Over the course of this country's 240-year legacy, rarely—if ever—have the contributions of slaves been given their rightful place in our history books. So over the weekend, in a report from the New York Times’ Clay Risen, it was refreshing to see Jack Daniel’s, one of the world’s largest whiskey producers, begin to acknowledge what it owes to a slave named Nearis Green, albeit 150 years late.
While the Whiskey company has often credited its now world-famous recipe to Dan Call—a Tennessee preacher and grocer who took a young Jack Daniel under his wing to teach him the art of distilling—the real mastermind was Call’s slave. Green’s sons eventually went to work at Daniel’s distillery once slavery was abolished in 1865, and the family’s contributions are known to some local historians in Lynchburg, but Green himself has largely been left out of the national conversation surrounding whiskey.
“Slavery and whiskey, far from being two separate strands of Southern history, were inextricably entwined,” the Times writes, noting that the prevailing narrative is that whiskey has its roots in German and Scots-Irish settlers. “Enslaved men not only made up the bulk of the distilling labor force, but they often played crucial skilled roles in the whiskey-making process. In the same way that white cookbook authors often appropriated recipes from their black cooks, white distillery owners took credit for the whiskey.”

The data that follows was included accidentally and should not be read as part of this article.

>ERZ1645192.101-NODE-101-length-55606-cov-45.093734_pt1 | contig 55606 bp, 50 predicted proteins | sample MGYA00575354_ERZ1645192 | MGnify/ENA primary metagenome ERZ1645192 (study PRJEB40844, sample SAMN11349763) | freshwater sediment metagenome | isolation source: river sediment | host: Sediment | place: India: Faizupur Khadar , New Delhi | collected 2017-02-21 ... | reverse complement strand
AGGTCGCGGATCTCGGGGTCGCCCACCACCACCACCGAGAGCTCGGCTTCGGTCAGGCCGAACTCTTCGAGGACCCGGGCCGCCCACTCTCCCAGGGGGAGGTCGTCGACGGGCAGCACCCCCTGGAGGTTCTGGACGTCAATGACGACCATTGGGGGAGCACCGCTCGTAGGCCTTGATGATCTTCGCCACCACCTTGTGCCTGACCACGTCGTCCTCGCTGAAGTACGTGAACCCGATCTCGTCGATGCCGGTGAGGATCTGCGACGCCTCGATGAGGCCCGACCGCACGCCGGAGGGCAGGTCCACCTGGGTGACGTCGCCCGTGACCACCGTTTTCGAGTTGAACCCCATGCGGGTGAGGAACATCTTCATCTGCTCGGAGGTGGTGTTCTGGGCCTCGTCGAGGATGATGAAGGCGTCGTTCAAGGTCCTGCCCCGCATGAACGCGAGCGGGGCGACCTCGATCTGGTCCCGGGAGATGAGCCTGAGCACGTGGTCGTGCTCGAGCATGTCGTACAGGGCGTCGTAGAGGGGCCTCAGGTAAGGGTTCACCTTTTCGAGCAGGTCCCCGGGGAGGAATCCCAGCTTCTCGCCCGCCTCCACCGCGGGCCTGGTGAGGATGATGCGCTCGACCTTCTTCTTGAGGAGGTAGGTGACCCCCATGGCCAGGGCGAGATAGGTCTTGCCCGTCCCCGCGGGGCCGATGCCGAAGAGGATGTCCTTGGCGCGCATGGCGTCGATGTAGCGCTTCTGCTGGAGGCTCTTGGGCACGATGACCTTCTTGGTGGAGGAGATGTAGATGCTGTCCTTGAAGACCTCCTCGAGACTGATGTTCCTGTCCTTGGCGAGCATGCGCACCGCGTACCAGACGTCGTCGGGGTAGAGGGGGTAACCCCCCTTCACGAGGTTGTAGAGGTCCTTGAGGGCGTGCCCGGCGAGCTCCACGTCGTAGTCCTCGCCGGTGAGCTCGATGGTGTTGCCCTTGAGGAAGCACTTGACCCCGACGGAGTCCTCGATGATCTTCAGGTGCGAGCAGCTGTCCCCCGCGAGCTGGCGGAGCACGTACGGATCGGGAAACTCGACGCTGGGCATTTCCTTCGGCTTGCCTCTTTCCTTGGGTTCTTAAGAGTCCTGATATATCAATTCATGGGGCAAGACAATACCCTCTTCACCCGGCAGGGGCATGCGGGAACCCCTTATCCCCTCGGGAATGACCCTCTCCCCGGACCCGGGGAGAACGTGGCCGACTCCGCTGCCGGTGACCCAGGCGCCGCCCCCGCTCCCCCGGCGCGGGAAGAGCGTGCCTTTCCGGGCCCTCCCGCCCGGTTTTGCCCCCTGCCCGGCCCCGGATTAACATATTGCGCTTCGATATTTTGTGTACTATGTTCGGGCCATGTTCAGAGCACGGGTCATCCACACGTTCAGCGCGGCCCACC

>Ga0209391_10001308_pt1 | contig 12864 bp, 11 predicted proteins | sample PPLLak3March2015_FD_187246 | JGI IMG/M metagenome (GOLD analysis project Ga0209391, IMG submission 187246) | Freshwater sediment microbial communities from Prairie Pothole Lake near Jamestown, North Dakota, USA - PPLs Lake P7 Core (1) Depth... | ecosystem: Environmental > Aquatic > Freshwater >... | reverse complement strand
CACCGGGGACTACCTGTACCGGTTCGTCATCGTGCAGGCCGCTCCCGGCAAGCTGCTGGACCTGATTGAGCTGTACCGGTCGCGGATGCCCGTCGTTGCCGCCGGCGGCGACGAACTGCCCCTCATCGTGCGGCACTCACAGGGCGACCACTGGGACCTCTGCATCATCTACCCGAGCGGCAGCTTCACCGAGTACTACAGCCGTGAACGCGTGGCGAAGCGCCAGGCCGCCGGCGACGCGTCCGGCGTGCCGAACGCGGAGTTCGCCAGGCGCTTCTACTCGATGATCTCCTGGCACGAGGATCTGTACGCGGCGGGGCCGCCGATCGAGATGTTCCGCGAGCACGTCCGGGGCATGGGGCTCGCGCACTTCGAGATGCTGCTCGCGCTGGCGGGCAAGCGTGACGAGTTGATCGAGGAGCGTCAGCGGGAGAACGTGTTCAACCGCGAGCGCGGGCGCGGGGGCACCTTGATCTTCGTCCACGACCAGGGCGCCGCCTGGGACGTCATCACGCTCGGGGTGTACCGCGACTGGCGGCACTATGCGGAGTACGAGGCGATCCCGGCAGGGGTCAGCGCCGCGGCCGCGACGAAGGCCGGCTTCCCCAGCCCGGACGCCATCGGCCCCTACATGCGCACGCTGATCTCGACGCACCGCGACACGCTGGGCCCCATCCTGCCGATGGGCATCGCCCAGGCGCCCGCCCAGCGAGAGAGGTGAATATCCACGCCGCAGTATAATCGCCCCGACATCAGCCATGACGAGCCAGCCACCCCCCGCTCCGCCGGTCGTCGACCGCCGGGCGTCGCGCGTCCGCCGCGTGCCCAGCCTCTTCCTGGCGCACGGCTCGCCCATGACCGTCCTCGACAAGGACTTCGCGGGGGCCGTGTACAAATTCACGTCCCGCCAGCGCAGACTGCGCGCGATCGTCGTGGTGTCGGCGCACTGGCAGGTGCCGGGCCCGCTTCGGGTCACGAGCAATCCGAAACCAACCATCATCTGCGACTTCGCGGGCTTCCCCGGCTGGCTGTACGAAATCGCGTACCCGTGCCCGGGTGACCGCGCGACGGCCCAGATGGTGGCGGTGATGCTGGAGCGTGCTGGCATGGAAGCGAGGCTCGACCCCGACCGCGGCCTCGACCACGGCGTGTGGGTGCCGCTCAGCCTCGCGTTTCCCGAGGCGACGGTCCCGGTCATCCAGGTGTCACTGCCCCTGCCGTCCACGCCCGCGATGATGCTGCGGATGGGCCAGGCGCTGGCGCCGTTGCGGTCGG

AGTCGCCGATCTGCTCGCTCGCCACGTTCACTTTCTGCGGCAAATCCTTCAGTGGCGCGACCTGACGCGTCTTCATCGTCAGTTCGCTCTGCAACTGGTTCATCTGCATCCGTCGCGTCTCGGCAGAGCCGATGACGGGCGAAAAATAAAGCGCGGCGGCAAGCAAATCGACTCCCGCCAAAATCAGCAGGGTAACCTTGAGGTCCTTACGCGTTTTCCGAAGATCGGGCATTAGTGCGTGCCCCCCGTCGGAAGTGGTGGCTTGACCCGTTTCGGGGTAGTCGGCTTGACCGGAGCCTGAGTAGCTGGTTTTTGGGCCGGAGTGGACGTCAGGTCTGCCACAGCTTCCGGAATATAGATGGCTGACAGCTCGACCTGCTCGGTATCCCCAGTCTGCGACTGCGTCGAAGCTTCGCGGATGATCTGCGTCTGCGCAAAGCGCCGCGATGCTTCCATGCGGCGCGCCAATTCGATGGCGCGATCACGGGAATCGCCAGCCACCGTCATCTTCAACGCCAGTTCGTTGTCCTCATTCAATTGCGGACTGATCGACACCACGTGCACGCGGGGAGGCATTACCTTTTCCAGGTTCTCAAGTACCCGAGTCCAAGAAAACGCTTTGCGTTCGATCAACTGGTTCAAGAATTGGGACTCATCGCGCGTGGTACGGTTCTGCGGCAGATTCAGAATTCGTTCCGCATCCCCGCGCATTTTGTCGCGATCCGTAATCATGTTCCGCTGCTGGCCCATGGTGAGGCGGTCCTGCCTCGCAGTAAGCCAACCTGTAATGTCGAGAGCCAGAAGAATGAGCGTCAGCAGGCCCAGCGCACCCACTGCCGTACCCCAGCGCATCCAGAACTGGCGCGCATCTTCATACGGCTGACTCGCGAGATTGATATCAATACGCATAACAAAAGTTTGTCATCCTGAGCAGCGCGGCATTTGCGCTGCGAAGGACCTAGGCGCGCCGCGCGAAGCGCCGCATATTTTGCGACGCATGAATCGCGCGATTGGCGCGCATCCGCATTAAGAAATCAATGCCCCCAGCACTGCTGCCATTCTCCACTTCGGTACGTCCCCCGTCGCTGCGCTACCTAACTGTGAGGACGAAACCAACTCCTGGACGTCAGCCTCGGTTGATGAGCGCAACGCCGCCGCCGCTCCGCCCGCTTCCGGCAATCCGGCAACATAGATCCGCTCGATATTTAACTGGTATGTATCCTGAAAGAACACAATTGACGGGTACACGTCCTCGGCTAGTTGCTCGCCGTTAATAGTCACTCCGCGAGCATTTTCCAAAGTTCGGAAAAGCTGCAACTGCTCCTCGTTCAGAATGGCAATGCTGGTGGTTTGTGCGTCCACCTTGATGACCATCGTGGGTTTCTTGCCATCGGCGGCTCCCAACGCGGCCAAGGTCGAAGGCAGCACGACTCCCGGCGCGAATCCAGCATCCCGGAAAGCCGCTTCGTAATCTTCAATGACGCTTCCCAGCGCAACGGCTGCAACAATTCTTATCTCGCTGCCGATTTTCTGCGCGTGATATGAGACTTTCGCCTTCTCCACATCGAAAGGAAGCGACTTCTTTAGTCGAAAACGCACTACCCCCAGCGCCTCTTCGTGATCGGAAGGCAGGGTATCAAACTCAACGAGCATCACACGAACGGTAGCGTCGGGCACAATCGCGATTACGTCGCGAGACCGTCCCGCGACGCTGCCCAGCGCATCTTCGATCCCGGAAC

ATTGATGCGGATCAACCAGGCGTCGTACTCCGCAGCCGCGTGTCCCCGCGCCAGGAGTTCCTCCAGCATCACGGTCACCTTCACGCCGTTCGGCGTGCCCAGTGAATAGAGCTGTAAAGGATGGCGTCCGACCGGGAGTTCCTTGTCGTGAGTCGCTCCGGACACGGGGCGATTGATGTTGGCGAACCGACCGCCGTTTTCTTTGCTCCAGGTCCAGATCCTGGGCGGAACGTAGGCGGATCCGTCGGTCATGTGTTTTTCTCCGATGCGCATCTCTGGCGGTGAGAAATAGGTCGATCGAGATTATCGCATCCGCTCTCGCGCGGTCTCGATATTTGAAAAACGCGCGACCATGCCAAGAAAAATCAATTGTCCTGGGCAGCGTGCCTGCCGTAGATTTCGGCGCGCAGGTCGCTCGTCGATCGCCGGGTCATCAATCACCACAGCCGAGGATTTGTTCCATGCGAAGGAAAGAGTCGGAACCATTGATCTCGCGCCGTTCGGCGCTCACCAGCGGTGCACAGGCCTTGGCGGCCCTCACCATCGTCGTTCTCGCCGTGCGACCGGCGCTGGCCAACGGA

Jack Daniel’s is celebrating it’s 150th anniversary this year, and, according to the company’s in-house historian, the benchmark made the whiskey purveyor start to examine its past. “It’s taken something like the anniversary for us to start to talk about ourselves,” he said.
Still, as the Times points out, there may be more self-serving interests at play. Whiskey has become increasingly popular with young drinkers in recent years, and the country at large has been forced to examine its own sordid racial legacy due to a series of highly-publicized police killings. Millennials care about whiskey, but they’re also starting to care about racial justice, and Jack Daniel’s may be trying to get out ahead of a potential controversy by beating its critics to the punch.
Though Jack Daniel’s is taking things slowly—mentioning Nearis Green’s name during select tours at its Lynchburg distillery, but avoiding a larger national campaign for the time being—the shifting narrative represents a small step in the right direction.
The ties that exist between Southern slavery, Jim Crow, and the whiskey industry are undeniable and deeply intertwined. John T. Edge, the director of the Southern Foodways Alliance at the University of Mississippi, told the Times that the history now needs to be acknowledged and made right.
“It’s about paying down the debts of pleasure that have accrued over time,” he said.
[via New York Times]